Urban regeneration is a bit of a buzzword these days. Taking old, run-down, disreputable areas (which are conveniently inexpensive, a cynic would say) and transforming them into ‘trendy’ and desirable parts of the modern city. This is nothing new, of course (look at the Dean Village if you don’t believe me), but it seems to be constantly in the news right now. Over the years a lot of the Water of Leith has been upgraded from its commercial past, and there are few places where that is more evident than where the river parts with the land: Leith.
Although historically governed by Edinburgh’s Town Council the outlying Port of Leith was given its own status as a ‘municipal burgh’ in the 1830s and only became an official part of Edinburgh (geographically and politically) in the 1920s – something that was contentious then and remains a bitter point to some locals to this day. Despite this its port has always been recognised as that of Edinburgh. When I was little Leith was (and had been for some years) in a bit of a fix. The cranes on the docks had long ceased moving, the area was decaying and its reputation was going down faster than a scuttled ship. What had been a very busy port had been spiralling downwards since the end of the war, however, the main catalyst had been the end of Whaling.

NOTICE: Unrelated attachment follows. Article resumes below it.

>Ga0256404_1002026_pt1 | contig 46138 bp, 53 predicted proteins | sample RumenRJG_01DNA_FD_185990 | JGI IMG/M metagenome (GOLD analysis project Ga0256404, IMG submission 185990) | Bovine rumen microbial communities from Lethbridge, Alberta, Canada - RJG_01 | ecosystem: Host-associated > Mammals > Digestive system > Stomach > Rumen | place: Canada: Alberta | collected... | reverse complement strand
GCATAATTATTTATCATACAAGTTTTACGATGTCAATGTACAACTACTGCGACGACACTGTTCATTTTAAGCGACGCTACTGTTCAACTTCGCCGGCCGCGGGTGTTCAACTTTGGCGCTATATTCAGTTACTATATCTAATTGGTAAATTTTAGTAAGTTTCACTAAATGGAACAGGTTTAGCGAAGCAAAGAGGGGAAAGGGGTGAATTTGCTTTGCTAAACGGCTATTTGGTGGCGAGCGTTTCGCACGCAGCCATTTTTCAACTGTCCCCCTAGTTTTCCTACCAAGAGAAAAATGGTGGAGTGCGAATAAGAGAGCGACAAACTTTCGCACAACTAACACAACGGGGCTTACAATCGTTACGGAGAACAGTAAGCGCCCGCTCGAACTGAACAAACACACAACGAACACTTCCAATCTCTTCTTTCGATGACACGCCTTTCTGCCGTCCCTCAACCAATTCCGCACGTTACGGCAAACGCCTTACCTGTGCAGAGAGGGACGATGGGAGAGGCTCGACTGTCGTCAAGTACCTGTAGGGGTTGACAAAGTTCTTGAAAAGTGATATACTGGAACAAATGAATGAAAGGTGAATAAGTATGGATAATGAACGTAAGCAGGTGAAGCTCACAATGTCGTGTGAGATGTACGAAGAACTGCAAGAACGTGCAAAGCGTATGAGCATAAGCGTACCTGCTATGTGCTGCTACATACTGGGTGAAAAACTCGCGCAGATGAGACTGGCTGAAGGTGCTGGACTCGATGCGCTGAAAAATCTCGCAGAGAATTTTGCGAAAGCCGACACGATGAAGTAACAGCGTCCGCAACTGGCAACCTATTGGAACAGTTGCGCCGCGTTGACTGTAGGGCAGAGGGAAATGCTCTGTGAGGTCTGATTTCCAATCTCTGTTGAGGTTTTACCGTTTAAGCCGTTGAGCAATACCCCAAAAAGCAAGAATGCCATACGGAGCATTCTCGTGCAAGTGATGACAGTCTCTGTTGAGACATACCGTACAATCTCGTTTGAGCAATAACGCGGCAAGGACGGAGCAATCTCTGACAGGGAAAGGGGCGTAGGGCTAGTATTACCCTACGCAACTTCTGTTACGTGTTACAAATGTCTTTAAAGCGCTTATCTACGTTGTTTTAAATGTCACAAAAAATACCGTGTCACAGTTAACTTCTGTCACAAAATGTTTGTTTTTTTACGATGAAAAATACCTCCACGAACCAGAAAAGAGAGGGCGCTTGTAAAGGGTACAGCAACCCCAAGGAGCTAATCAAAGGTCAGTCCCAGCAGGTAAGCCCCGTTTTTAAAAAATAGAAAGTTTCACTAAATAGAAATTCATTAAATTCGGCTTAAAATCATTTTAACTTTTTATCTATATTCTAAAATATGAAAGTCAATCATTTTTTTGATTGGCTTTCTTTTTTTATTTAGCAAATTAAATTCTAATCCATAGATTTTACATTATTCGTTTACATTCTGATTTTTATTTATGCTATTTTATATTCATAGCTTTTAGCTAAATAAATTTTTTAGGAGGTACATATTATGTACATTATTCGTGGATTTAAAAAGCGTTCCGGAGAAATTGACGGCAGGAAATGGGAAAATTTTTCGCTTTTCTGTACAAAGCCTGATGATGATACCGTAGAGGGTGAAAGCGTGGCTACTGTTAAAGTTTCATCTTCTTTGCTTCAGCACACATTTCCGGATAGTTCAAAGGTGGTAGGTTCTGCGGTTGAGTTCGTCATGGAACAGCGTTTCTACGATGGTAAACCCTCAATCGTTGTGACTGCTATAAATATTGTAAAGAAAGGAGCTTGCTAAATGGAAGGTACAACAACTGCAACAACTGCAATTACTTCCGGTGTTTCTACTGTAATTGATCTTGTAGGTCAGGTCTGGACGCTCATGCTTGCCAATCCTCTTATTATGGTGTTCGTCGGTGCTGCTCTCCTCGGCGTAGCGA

Leith was of major importance to the Whaling industry. What started out as a hunt in local waters grew to become an enormous industry for the port; leading on to many others, such as the soap industry. Such was the importance of the port that when focus moved to the South Atlantic one of the principal whaling stations of South Georgia was named Leith Harbour.
Since its dark days Leith has come a long way. The end of the 80s saw the start of the change to the area’s fortunes when some old industrial areas were demolished to make way for affordable housing. Since the building of the Scottish Office near the old East Dock (now ‘Victoria Quay’) in 1994 there has been a constant (and continuing effort) to bring up the area’s reputation. It is now home to Ocean Terminal, the Royal Yacht Britannia as well as an ever-increasing population through the various residential waterfront developments.
If you look closely it’s not difficult to find traces of the area’s unglamorous past, but walking around the base of the river you are greeted with a plethora of cafes, restaurants and bars. Since 2004, when it was officially announced that the port would be closed, some docks have been shut off and a large number of flats have been constructed, but the ongoing stipulation is that some of the character and the heritage must remain. This has led to paths being made across some of the old docks (one corner even has a floating outdoor eating area for the adjacent restaurant), and parts, like the old port gates and the old iron and wooden bridge, being incorporated into the area’s layout. Whilst the work is ongoing (and will be for the foreseeable future) Leith has come on leaps and bounds since the dark, post-war years and is now definitely well and truly part of 21st century Edinburgh – despite what some might say. Leith truly has had a Facelift.